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How Long Is Medical School

A student may receive an M.D./Ph.D. in most medical schools. One may apply either before or a year or two after matriculation. Combined M.D./Ph.D. programs offer intensive training in the biomedical sciences for a period of between six and eight years. These programs are designed for selected students interested in careers in academic medicine. In some schools you must apply to the medical school, graduate school and/or the M.D./Ph.D. program. Read the requirements of each program carefully. Information about individual programs is available in the Health Professions Advising Office.

An applicant for the M.D./Ph.D. will need, in addition to the usual letters of support for medical school, very strong recommendations which speak to the individual's scientific talent, accomplishments, and promise. College preparation for a combined program must, in general, emphasize the natural sciences, though there are a few opportunities in the humanities. Prior research experience is essential. Many applicants are even published in scientific journals. Students looking towards graduate work in physical or chemical areas should have studied math through calculus (a differential equations course is recommended), physics, physical chemistry, and/or advanced organic chemistry. Those preparing for work in more biological disciplines need not have as complete a training in chemistry, but strong math and physics exposure is necessary. Application to these programs is extremely competitive and you should only apply if you feel with some certainty that you wish to pursue a career in biomedical research. Those who are not at that level of certainty can usually apply during their first year of medical school if they are enrolled in a participating institution.

A typical course of study for the M.D./Ph.D. program involves two years of the standard basic sciences curriculum of medical school followed by three or four years of thesis work in any of a number of disciplines within the biomedial sciences. The last year or so of training consists of the clinical rotation circuit completed by all medical students. Throughout, summers are usually flexible; many schools tailor their programs to the needs of the individual student. The aim of the M.D./Ph.D. program is to produce physician/scientists. These individuals will have acquired a knowledge of human biology and disease as well as rigorous training in scientific investigation. The hope is that the M.D./Ph.D. trainees can bridge the basic and clinical sciences because of their unique interdisciplinary education. Graduates go on to join academic faculties in varied and often multiple capacities as clinicians, researchers, and educators.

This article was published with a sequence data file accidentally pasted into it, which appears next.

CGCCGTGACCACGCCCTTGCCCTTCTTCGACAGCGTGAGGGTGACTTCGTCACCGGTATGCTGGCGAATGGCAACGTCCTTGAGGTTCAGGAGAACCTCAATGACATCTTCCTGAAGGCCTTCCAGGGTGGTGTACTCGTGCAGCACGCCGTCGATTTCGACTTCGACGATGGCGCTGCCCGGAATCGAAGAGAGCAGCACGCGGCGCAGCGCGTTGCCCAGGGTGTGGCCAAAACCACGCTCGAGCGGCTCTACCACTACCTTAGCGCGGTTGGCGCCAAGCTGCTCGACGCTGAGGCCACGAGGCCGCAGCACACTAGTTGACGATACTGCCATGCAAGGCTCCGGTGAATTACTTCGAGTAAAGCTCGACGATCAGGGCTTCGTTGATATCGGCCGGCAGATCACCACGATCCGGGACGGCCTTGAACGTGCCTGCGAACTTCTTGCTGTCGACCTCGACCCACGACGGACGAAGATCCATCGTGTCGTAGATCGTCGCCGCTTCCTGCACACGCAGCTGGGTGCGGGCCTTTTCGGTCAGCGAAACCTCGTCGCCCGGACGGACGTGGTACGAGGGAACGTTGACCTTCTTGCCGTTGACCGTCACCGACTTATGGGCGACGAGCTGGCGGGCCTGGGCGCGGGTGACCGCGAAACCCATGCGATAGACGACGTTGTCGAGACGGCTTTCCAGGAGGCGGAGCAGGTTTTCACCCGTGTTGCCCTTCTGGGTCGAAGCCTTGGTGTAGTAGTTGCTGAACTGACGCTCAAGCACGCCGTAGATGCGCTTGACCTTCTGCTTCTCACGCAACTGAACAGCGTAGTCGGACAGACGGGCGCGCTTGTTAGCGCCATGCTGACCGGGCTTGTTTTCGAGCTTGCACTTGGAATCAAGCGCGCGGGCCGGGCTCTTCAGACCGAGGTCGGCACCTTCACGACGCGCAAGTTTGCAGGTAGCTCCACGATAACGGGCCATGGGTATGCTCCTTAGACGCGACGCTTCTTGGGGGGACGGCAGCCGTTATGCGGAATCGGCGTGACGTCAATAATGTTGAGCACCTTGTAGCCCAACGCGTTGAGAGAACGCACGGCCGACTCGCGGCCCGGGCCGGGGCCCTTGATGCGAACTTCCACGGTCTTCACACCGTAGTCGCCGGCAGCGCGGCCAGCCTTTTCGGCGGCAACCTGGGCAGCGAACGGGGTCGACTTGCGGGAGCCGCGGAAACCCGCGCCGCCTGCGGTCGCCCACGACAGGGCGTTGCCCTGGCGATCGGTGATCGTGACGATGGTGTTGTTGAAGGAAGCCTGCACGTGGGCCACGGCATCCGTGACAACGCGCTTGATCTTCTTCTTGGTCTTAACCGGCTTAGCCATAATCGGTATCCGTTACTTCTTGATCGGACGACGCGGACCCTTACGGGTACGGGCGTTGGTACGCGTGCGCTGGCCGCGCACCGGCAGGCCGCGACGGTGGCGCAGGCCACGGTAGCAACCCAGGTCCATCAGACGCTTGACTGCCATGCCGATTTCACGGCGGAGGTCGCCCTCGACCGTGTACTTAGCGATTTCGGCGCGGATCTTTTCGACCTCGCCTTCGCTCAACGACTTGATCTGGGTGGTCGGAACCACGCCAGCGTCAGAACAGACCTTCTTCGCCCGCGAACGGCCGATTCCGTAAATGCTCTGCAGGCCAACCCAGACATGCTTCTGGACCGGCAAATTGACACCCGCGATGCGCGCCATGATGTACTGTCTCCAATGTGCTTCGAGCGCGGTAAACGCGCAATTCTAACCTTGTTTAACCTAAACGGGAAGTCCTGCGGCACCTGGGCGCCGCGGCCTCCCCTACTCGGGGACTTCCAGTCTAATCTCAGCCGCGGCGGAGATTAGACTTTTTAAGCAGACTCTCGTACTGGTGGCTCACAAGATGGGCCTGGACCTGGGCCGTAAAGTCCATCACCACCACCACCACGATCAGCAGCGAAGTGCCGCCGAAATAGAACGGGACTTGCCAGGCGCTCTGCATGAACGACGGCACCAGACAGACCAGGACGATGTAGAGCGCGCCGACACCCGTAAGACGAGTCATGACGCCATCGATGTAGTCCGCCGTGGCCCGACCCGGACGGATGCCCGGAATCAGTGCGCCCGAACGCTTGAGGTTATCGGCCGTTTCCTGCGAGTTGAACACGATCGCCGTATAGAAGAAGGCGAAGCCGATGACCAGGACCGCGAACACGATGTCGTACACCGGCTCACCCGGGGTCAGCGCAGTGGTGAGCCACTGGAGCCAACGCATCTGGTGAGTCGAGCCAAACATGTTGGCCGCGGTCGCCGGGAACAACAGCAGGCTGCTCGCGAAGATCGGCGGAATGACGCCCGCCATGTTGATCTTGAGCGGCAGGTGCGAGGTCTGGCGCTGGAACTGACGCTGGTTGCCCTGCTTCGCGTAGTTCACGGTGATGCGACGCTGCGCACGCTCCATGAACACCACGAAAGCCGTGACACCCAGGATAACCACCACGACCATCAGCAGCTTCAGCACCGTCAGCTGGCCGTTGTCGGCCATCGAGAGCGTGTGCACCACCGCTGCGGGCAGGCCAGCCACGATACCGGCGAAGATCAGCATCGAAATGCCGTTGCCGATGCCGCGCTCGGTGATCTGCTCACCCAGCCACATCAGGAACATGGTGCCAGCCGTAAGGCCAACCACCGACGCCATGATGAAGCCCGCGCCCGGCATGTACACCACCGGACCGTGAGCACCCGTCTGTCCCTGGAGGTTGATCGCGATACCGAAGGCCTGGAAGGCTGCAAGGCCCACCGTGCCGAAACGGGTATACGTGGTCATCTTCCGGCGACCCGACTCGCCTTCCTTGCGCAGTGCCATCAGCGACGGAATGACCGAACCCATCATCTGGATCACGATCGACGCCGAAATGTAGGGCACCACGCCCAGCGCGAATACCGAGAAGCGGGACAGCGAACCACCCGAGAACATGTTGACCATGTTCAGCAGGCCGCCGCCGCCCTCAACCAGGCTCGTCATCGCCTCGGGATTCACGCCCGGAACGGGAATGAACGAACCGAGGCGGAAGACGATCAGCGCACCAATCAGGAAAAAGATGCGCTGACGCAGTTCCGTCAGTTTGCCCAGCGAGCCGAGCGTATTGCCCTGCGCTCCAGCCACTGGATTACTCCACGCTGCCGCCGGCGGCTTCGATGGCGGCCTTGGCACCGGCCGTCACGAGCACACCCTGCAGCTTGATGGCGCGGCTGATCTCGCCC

A number of medical schools are recipients of grants from the National Institute of General Medical Sciences which are identified as Medical Scientist Training Programs (MSTP). Students in these programs are fully funded by these grants, and supported students pay back this support by being involved in postgraduate academic involvement for a period of time equal to one year less than the period of support. Competition is rigorous because of the high calibre of the applicant pool and also because of the small size of the programs. A listing of these programs is in the Medical School Admissions Requirement handbook.


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